Someone else was emphatic that patients needed to know what the doctor says about them: “The real issues are 1) outright medical errors or misstatements and 2) off-the-cuff characterizations of a patient’s psychological status that are 3) indelibly written in records that are passed on to other medical personnel, insurance companies, and so on.”
Physicians weighed in as well. Doctors make subjective observations of the patient for a reason, one physician wrote. “Please don’t judge our chart comments too harshly unless you know why we write what we write.” From another physician: “Medical charts must be brutally honest. There’s no room for fluffy warm fuzzies there.”
(Brutally honest? How about just being… oh, I don’t know… honest without the brutality?)
If you want to check out the official OpenNotes website, it’s here. There’s also an online survey you can take.
Health care clearly is evolving in the direction of greater participation by patients. Many, although not all, patients want this and welcome it. It’s significant that some of the roadblocks are now being demolished, making it easier for patients to have access to information which, frankly, they deserve to have shared with them. The journey likely will be rough at times. Not everyone is going to agree on the process or the principles. I’d like to think, though, that the destination – more involvement by patients and more participatory relationships between patients and doctors – will make the trip worthwhile.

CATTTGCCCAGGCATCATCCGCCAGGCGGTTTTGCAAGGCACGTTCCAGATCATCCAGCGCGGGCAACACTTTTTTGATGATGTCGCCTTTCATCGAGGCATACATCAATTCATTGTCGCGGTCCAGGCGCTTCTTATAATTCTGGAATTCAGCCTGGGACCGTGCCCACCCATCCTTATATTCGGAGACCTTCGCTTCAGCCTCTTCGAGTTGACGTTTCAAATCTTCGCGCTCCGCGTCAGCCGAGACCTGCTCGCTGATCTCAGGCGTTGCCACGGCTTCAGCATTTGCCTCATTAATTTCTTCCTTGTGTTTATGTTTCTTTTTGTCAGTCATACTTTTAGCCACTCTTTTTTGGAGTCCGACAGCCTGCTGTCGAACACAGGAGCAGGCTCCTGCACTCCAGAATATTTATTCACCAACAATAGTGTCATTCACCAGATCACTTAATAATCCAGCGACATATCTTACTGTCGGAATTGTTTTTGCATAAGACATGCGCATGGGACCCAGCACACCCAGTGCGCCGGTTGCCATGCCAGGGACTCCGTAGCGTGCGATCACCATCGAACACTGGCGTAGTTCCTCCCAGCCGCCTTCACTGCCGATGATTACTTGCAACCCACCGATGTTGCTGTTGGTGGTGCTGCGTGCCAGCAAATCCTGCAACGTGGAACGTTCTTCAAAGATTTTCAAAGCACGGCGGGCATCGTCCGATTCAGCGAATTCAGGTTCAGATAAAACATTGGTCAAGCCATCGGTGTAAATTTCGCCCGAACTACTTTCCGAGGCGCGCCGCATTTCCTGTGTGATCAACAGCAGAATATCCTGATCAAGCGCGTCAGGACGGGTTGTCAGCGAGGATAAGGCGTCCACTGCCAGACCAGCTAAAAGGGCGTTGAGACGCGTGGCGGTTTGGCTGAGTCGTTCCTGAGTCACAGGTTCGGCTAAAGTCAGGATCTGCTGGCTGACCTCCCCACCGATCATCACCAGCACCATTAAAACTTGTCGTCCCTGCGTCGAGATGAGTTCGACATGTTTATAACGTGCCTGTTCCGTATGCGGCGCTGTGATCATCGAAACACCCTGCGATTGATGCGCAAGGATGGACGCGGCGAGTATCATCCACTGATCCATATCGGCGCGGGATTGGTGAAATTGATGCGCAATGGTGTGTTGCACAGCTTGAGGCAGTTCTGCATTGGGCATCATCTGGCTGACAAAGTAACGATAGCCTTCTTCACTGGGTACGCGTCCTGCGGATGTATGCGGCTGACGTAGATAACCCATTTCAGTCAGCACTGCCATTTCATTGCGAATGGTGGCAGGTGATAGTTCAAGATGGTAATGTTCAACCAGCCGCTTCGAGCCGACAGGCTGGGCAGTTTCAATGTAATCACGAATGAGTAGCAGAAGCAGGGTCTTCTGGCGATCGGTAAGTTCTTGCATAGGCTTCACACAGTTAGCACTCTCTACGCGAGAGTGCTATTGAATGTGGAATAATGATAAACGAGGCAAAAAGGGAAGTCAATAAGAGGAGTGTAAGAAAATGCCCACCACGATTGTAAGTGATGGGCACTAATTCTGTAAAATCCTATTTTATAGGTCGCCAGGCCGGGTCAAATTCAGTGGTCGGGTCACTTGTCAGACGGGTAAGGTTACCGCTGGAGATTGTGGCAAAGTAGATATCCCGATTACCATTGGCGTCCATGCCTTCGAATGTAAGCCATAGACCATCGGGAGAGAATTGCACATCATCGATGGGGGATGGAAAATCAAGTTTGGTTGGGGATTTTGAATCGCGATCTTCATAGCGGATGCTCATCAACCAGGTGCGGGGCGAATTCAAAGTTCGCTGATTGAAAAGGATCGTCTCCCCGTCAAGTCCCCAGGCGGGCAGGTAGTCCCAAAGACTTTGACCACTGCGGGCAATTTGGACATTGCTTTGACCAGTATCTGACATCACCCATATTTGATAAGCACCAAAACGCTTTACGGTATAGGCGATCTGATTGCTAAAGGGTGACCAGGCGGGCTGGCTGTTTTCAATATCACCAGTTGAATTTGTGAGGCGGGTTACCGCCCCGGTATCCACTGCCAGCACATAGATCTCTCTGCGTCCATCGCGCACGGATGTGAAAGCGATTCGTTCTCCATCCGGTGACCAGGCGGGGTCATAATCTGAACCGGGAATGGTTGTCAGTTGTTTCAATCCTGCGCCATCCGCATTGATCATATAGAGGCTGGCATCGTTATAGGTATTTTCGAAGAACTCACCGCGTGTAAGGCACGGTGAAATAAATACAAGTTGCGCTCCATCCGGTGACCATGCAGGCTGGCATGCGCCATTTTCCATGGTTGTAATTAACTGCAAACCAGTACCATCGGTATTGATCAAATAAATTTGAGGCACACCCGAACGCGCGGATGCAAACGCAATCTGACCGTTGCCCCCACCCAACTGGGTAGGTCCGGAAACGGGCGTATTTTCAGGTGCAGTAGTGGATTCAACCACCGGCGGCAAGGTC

Update, July 22: Here’s another look at this issue by Dr. Pauline Chen, who writes the “Doctor and Patient” column for the New York Times. She raises some of the same questions but adds another point: Even though patients are legally entitled to see and obtain copies of the medical record, including the doctor’s notes, they face many bureaucratic obstacles, ranging from outrageous copying fees to administrative foot-dragging and uninformed or uncooperative staff.
Image: Kinross House, Kinross, Scotland. Courtesy of Wikimedia Commons.